May 11, 2015 - 5:36 PM
KAMLOOPS – Two investigators who examined compact disks and a laptop allegedly belonging to a retired teacher found elements of child pornography on both, according to testimony in Kamloops Supreme Court today, May 11.
Cpl. Barry Salt searched Jerry Waselenkoff’s laptop for child pornography after police seized it from the accused's apartment on McGill road June 18, 2013. Police obtained a search warrant after a neighbour who lived below Waselenkoff's apartment found four cases of disks in the floor joist between the two apartments.
Waselenkoff is charged with one count of possessing child pornography.
Salt searched thousands of images on the computer’s hard drive and recovered 250 which he “thought may be consistent with child porn.”
"They were mostly of children on a beach,” he said. "Groups of children ranging through seven to 15, maybe even older children as well. The majority of the clips I recovered they were getting body painted. There were also some where it appeared to be a family. Everyone was nude including the children."
Salt searched the internet history and found various links to regular porn sites, but also noted clicks on specific categories - one of which was ‘teens,’ the other ‘old men and teens.’
The recent history on the laptop’s media player showed terminology consistent with child porn, Salt said. The letters LSA or LS is associated with a production company out of the Ukraine. Salt noted those letters were associated both with files on the computer and on the disks found in the cases. Other terms found were ‘Lola’ ‘Ana’ and ‘Lolita’ which Salt said are popular child porn monikers.
Salt said a regular porn acronym ‘12yo’ (12-year-old) was on Waselenkoff’s device.
The investigator made specific mention the evidence was found in unallocated space of the computer’s memory which meant the images and history were deleted at some point and the files no longer have dates for when they were created.
“I can’t place a certain person behind the keyboard. I don’t know if he opened the image and immediately closed it without ever looking at it,” Salt told Waselenkoff’s lawyer Glen Orris during cross-examination.
Orris asked Salt to explain how internet data is cached. Salt said elements of a webpage, like photos, are kept on browsing history which is transferred to the computer’s hard drive. He admitted specific images can be copied from a website and saved to the cache, even if the user never saw them.
“You look at a webpage, you look at a tenth of the page and you leave the page. That whole page goes to unallocated space?” Orris asked.
"Not the page, but elements. Images would stay in allocated space until you delete the cache, then it goes into unallocated,” Salt replied.
Orris asked Salt if he ever visited specific websites where Waselenkoff allegedly watched videos of children. Salt replied he visited the website’s home page, but never reviewed content on the site.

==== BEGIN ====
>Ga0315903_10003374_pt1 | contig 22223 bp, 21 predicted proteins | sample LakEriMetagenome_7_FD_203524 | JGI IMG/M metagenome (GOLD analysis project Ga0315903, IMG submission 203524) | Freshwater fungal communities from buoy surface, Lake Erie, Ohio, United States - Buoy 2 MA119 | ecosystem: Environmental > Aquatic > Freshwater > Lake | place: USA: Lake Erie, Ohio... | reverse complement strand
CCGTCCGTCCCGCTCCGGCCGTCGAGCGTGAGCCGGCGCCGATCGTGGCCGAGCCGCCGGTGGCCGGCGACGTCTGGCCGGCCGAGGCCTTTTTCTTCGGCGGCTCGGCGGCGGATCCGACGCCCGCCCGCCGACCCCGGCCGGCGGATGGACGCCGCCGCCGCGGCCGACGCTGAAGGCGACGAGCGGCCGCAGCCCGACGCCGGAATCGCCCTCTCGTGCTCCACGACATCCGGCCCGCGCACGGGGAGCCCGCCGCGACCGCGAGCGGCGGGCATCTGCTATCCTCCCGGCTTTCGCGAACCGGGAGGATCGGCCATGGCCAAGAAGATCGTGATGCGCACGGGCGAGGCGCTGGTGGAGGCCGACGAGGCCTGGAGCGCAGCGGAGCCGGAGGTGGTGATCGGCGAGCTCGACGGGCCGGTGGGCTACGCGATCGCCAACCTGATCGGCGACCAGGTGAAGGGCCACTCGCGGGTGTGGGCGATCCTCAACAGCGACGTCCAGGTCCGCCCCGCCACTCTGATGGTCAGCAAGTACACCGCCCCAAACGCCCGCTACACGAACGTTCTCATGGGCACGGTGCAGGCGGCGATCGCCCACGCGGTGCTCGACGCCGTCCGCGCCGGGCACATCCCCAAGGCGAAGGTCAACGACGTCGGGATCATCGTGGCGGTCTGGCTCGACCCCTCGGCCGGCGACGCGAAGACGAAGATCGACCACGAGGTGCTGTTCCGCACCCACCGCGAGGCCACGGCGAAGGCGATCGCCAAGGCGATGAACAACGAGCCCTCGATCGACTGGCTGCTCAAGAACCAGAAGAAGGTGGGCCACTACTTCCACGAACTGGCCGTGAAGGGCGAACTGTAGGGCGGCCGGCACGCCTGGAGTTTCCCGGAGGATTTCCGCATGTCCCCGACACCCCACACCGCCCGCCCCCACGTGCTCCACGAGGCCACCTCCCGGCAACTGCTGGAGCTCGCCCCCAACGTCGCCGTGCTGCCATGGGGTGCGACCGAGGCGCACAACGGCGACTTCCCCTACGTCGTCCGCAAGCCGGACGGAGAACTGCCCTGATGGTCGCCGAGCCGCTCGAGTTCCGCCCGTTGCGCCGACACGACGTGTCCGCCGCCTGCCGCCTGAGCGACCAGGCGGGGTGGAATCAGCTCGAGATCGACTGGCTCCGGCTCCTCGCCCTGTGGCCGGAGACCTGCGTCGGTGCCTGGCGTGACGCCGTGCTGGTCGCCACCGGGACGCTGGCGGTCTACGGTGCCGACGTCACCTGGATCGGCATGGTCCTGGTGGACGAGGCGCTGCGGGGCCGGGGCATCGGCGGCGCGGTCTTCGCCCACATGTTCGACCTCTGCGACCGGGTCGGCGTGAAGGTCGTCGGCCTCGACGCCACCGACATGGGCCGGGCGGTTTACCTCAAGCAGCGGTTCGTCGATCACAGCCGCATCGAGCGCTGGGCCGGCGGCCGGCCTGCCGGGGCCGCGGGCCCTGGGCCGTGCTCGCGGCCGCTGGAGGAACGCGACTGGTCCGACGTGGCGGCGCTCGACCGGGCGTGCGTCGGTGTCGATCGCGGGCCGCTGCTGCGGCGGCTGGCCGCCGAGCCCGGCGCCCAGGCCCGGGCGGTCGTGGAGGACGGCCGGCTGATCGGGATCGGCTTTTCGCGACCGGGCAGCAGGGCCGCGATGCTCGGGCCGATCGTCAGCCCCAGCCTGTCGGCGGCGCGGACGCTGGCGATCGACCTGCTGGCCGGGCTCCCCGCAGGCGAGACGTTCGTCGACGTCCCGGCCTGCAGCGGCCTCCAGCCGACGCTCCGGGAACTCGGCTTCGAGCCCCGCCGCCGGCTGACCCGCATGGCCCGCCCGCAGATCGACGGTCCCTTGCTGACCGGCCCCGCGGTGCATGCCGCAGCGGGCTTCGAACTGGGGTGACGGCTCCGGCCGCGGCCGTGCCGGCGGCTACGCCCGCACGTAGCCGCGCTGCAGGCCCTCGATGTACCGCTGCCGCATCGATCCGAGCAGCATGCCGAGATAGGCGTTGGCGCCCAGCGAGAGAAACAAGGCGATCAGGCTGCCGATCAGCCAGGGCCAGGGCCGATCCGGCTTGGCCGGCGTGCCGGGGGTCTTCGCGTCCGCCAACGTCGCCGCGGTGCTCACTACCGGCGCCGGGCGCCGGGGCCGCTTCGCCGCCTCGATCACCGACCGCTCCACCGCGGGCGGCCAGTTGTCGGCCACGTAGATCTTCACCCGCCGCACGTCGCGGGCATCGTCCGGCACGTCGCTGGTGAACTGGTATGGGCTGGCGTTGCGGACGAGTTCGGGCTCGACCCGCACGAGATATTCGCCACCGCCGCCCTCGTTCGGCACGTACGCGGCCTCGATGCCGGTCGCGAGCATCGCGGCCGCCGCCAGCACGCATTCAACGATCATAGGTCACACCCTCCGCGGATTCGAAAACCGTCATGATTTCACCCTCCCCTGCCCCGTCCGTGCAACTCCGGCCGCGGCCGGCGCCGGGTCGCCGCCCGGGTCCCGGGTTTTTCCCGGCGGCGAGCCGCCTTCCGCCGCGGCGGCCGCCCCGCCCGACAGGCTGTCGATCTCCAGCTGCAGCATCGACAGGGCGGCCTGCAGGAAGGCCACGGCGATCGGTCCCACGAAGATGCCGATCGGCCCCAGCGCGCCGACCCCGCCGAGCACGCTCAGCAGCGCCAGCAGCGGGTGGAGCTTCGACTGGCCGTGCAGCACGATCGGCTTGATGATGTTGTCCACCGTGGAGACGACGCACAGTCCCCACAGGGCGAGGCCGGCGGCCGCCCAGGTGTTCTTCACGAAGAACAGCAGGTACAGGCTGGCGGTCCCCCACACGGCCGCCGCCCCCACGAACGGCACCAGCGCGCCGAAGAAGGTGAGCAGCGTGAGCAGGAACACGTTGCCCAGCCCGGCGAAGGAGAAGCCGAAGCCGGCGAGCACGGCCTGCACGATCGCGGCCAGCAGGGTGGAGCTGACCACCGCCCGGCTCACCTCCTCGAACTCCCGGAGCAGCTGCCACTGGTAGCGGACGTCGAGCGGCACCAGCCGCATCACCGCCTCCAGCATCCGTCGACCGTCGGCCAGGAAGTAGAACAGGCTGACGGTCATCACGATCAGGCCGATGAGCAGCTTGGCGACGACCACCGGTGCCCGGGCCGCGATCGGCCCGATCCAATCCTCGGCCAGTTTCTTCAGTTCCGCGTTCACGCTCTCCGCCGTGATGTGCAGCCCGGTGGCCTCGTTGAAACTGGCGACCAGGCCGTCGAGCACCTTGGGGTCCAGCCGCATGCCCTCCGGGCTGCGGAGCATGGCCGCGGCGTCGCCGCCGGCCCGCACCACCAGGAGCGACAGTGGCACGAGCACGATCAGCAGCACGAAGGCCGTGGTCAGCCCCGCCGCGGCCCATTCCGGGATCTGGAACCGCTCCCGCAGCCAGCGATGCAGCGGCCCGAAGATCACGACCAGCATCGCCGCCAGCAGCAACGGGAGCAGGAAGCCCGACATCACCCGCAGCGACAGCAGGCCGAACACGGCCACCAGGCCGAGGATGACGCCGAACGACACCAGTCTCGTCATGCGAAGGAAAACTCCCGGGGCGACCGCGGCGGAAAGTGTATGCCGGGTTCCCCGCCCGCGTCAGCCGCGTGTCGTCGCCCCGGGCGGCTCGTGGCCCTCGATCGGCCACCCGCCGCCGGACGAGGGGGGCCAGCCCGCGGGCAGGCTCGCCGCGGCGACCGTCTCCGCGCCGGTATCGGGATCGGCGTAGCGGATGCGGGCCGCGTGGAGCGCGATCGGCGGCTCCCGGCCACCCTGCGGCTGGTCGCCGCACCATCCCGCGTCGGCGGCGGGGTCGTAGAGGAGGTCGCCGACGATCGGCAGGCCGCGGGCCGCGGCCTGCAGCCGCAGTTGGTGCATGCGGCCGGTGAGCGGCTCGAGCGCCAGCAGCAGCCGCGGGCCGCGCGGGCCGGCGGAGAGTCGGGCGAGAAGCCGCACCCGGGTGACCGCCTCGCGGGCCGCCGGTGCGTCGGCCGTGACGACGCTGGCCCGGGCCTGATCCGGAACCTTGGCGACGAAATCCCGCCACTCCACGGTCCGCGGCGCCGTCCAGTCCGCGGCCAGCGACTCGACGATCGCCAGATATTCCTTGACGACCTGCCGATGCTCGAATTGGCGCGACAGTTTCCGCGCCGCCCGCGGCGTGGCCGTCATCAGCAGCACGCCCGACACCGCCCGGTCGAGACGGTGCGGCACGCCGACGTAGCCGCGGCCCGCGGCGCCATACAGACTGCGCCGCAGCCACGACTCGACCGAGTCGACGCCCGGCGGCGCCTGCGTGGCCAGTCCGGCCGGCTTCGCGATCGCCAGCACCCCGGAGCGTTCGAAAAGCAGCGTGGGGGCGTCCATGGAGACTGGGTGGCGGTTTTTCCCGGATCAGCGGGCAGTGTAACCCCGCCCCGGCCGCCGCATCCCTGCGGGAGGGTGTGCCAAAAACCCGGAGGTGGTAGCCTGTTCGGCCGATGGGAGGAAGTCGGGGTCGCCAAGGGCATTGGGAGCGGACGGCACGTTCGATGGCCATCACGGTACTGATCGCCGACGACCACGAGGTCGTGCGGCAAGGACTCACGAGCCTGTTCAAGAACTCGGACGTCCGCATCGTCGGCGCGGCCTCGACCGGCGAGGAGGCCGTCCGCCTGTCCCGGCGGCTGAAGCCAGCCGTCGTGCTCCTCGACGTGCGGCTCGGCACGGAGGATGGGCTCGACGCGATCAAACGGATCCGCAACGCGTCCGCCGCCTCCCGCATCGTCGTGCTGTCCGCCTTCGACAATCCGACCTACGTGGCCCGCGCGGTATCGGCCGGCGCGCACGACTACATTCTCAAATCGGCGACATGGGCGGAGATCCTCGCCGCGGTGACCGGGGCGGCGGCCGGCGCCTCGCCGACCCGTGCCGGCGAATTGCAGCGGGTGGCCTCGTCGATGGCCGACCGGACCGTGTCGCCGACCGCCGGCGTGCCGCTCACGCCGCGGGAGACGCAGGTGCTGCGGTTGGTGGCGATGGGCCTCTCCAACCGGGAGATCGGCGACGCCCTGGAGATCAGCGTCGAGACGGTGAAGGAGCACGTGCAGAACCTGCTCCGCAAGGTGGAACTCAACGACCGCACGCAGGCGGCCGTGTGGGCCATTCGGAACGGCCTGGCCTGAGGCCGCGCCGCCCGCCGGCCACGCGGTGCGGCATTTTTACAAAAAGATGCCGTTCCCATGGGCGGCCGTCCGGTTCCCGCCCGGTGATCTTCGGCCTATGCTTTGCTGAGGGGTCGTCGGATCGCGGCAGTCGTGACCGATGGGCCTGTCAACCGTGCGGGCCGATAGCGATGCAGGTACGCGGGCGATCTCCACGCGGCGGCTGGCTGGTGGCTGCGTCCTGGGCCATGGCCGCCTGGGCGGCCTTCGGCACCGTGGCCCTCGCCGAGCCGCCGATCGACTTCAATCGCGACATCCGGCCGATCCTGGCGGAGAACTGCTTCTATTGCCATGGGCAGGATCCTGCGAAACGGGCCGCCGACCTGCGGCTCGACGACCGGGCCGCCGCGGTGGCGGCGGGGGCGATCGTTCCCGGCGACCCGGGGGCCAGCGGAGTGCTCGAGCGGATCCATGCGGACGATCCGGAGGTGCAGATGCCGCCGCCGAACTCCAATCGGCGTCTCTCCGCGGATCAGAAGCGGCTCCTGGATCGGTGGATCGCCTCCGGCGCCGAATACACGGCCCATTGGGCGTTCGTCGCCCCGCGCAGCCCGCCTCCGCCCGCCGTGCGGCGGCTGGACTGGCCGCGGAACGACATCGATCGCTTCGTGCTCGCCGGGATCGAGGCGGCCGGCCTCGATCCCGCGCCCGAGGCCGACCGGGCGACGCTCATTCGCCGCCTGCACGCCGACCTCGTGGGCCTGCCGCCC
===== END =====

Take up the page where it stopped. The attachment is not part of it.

To determine whether the computer belonged to the accused, Salt found credit card data linked to Waselenkoff, scanned executor documents and his signed will.
In Monday’s morning session, Cpl. Kerry Blades said she viewed a series of videos on the disks within the four cases seized from beneath a vent in Waselenkoff’s apartment Oct. 27, 2012.
"I made personal notes (and) created a spreadsheet to keep track of the sheer volume of the data,” Blades said.
In her April 2013 notes, Blades referenced file numbers on the disks, names which included the LSA identifier, the age of the person on camera and what was depicted. She made notes on six videos of different girls ranging in ages from eight to 16. In all videos the girls were alone and naked with most camera angles focussed on the girls' vaginas, she said. Blades said two videos featured girls speaking a different language, maybe Russian.
Included in several other data-storing items seized in a search warrant of Waselenkoff’s home, Blades noted a disk she examined which appeared to be of a family trip to Russia, but said she wasn’t sure of the location.
“It appears to be vacation-type pictures of a number of people including Mr. Waselenkoff,” she said.
Orris, in his cross-examination of Blades, challenged her note-taking and asked why her flow chart did not document when the disks were removed from an evidence locker. He also questioned who removed the disks from the case and repackaged them in white folders.
The investigation began when Frans Van Der Woning and his son Ray made renovations to Frans' apartment underneath Waselenkoff's. To feed wire for a project, the pair cut a hole in the ceiling and discovered four cases containing disks. Ray called police after reviewing two disks which contained child pornography.
Court heard evidence from the Van Der Woning's in March, but the trial was adjourned after a late disclosure of evidence. The trial is expected to conclude Tuesday.
-This story was updated at 5:20 p.m., May 11 to include evidence from Cpl. Barry Salt.
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